Following an opening half hour that features a whole lot of short tunes, mostly from 1966, we shift our focus to the latter half of the psychedelic era for the remainder of the show, including a Doors set and some rather long tracks from Jefferson Airplane and Led Zeppelin, before returning to the middle part of the decade for a pair of Beatles tracks to finish things out.
Title: (Theme From) The Monkees
Source: 45 RPM single (originally released on LP: The Monkees)
Label: Flashback (original label: Colgems)
Fun facts about the Monkees: Songwriters Tommy Boyce and Bobby Hart got involved in the whole Monkees thing thinking that a) The Monkees would be an actual performing band that happened to be stars of their own TV show, and b) they (Boyce and Hart) would be core members of the band itself. They even recorded a demo of the Monkees theme song. The powers that be, however, decided (after briefly considering making the show about the Lovin' Spoonful) that using four guys from entirely different backgrounds who were almost complete strangers was a better idea [shrugs]. Everyone knows that the Monkees did not play their own instruments of their first two albums, but did you know that there is not a single song on the first LP that features all four members on it, even as vocalists? Most of the backup vocals, in fact, were provided by studio musicians.
Title: Love Is Only Sleeping
Source: CD: Pisces, Aquarius, Capricorn And Jones, LTD.
Label: Rhino (original label: Colgems)
Among the various professional songwriters hired by Don Kirschner in 1966 to write songs for the Monkees were the husband and wife team of Barry Mann and Cynthia Weil, who had hit it big with a pair of songs for Paul Revere And The Raiders (Kicks and Hungry) earlier that year. But when the Monkees rebelled against Kirschner's control over their recorded output in early 1967 it looked as though the band was done with Mann/Weil compositions altogether. Later that year, however, the Monkees themselves, now firmly in control of their own musical direction, chose to record a new Mann/Weil tune, Love Is Only Sleeping, as their fourth single. At the same time, the group was working on their fourth LP, Pisces, Aquarius, Capricorn And Jones, LTD. A last-minute change of plans resulted in a different song, Daydream Believer, being released as a single instead of Love Is Only Sleeping, with a tune from the album, Goin' Down, as the B side. Goin' Down was then deleted from the album lineup and Love Is Only Sleeping included in its place. It was the closest that Michael Nesmith would ever come to being the lead vocalist on a Monkees hit single.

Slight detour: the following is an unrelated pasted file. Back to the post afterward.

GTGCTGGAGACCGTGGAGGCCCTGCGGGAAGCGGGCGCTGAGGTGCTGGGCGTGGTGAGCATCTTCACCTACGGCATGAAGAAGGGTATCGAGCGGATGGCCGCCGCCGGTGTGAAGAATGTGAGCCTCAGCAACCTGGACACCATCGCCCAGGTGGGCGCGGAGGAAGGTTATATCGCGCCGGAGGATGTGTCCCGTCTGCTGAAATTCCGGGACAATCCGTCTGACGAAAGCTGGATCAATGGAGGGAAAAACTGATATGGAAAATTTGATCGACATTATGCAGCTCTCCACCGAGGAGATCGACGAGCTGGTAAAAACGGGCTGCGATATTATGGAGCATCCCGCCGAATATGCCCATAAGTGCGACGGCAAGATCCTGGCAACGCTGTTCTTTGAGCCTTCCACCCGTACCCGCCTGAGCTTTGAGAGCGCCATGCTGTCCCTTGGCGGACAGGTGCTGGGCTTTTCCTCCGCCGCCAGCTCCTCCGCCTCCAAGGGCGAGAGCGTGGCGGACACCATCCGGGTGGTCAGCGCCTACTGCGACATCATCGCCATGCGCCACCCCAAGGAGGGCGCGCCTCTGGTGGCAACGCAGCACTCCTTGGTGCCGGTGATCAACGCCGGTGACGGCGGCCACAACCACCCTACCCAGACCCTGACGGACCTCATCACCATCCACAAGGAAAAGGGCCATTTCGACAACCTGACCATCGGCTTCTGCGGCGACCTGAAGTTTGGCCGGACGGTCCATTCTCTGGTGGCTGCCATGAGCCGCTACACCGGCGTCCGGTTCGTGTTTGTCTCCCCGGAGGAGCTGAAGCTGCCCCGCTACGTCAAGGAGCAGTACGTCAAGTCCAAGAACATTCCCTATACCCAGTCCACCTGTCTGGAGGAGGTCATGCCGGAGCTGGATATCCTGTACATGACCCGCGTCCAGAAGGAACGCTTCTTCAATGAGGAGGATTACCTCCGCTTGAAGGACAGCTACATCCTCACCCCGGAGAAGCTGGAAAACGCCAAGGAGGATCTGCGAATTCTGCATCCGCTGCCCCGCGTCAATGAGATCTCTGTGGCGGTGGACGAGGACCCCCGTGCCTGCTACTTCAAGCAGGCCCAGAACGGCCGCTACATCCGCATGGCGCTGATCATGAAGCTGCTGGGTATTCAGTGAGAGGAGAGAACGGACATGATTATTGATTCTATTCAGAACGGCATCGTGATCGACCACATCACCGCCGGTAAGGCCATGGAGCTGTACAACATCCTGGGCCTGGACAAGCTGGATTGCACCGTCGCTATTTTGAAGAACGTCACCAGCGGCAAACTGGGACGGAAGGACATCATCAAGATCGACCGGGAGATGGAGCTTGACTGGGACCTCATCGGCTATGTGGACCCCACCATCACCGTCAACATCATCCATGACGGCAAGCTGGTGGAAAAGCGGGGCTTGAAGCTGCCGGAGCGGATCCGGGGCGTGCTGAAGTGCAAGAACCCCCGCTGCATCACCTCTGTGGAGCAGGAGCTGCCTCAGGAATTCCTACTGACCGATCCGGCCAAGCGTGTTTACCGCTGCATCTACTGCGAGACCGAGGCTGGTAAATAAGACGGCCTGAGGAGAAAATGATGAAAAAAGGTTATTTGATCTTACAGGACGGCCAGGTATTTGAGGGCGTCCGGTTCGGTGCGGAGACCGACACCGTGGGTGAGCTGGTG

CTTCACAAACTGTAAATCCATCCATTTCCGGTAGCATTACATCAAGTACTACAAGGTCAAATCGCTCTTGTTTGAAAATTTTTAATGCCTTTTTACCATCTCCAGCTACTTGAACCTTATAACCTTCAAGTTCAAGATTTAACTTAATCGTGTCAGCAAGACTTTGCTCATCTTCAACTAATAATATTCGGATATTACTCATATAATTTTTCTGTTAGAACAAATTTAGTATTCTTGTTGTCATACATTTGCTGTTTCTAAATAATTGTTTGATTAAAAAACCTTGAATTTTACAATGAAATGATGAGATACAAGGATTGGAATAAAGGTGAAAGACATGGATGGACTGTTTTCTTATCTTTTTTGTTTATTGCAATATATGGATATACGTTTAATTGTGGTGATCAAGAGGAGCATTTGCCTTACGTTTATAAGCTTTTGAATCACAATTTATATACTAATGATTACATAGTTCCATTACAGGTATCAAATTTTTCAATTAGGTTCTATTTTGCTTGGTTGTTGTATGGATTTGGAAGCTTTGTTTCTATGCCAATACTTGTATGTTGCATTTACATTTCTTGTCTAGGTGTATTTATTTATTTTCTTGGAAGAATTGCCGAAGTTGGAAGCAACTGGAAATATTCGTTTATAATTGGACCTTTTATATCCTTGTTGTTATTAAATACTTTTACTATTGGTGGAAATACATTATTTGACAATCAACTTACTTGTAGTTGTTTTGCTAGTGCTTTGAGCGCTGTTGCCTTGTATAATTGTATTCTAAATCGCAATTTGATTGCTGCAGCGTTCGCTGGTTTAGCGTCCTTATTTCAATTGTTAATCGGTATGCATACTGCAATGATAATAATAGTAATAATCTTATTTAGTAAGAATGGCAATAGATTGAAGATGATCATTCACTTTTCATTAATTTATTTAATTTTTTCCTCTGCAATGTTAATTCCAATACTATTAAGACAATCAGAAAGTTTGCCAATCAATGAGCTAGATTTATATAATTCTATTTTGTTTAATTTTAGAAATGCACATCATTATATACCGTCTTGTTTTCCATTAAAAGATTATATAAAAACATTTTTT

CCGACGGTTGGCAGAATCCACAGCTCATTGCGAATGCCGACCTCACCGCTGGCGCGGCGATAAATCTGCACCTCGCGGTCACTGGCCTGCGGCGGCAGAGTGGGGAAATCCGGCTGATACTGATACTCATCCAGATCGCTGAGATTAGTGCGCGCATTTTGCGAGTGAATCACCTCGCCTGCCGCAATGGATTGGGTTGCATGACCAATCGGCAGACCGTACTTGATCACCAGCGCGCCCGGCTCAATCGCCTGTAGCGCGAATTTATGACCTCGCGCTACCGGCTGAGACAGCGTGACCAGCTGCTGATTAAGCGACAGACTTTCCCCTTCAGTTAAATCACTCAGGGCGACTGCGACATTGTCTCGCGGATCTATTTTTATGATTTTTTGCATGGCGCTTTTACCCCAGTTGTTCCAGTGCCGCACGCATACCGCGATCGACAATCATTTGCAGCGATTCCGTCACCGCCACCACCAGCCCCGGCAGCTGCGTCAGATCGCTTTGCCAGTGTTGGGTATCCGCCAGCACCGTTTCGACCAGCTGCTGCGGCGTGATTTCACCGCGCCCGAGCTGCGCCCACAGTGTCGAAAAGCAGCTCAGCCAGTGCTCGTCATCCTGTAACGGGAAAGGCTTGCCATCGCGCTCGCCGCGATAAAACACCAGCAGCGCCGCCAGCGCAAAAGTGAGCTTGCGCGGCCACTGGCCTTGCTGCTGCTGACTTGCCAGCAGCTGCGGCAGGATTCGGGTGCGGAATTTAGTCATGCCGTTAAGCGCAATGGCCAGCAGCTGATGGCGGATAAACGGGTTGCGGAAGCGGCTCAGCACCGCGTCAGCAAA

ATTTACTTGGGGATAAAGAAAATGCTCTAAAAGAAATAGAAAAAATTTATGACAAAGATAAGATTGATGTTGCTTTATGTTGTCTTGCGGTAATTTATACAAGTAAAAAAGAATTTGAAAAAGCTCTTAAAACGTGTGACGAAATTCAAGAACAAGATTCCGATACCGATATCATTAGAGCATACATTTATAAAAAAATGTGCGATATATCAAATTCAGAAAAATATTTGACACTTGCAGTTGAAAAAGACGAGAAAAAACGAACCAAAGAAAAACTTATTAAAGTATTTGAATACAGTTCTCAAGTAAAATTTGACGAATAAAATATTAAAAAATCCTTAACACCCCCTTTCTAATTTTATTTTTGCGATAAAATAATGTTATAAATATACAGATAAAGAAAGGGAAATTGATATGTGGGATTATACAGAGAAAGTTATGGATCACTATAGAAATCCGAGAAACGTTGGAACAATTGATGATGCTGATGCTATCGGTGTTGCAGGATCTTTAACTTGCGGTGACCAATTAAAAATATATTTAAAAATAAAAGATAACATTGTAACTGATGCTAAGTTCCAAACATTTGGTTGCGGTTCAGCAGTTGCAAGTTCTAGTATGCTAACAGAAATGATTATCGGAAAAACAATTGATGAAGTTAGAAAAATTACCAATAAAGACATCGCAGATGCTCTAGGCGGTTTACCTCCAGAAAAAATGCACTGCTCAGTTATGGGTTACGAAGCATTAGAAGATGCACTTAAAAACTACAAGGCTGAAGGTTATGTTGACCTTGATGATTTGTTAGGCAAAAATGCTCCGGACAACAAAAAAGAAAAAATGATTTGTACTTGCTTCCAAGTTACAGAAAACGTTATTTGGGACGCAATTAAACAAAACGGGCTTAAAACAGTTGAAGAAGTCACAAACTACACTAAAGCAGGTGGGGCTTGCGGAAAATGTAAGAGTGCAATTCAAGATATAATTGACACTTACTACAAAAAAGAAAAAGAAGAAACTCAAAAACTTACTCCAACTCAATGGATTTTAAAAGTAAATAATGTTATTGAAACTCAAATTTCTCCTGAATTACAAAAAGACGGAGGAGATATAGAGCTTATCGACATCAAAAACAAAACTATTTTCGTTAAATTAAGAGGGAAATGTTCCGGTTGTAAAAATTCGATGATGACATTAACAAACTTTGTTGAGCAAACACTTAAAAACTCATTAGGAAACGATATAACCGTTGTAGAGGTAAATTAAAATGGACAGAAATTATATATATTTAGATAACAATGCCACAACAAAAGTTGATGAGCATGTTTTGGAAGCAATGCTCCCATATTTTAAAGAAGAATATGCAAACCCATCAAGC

Title: Last Train To Clarksville
Source: 45 RPM single (reissue)
Label: Flashback (original label: Colgems)
The song that introduced the world to the Monkees, Last Train To Clarksville, was actually a bit of an anomaly for the group. For one thing, most of the early Monkees recordings utilized the services of various Los Angeles based studio musicians known collectively as the Wrecking Crew. Last Train To Clarksville, however, was recorded by the Candy Store Prophets, a local band that included Tommy Boyce and Bobby Hart, who wrote and produced the song (Boyce and Hart originally had hopes of being members of the Monkees themselves, but had to wait until the 1980s to see that happen). The song was released as a single on August 16, 1966, two months in advance of the first Monkees album, and hit the #1 spot on the charts in early November. Last Train To Clarksville was also included in seven episodes of the Monkees TV show, the most of any song.
Artist: Lovin' Spoonful
Title: Do You Believe In Magic
Source: CD: Battle Of The Bands (originally released as 45 RPM single and on LP: Do You Believe In Magic)
Writer(s): John Sebastian
Label: Era (original label: Kama Sutra)
Do You Believe In Magic, the debut single by the Lovin' Spoonful, was instrumental in establishing not only the band itself, but the Kama Sutra label as well. Over the next couple of years, the Spoonful would crank out a string of hits, pretty much single-handedly keeping Kama Sutra in business. In 1967 the band's lead vocalist and primary songwriter John Sebastian departed the group for a solo career, and Kama Sutra itself soon morphed into a company called Buddah Records. Buddah (the misspelling being discovered too late to be fixed) soon came to dominate the "bubble gum" genre of top 40 music throughout 1968 and well into 1969, but eventually proved in its own way to be as much a one-trick pony as its predecessor.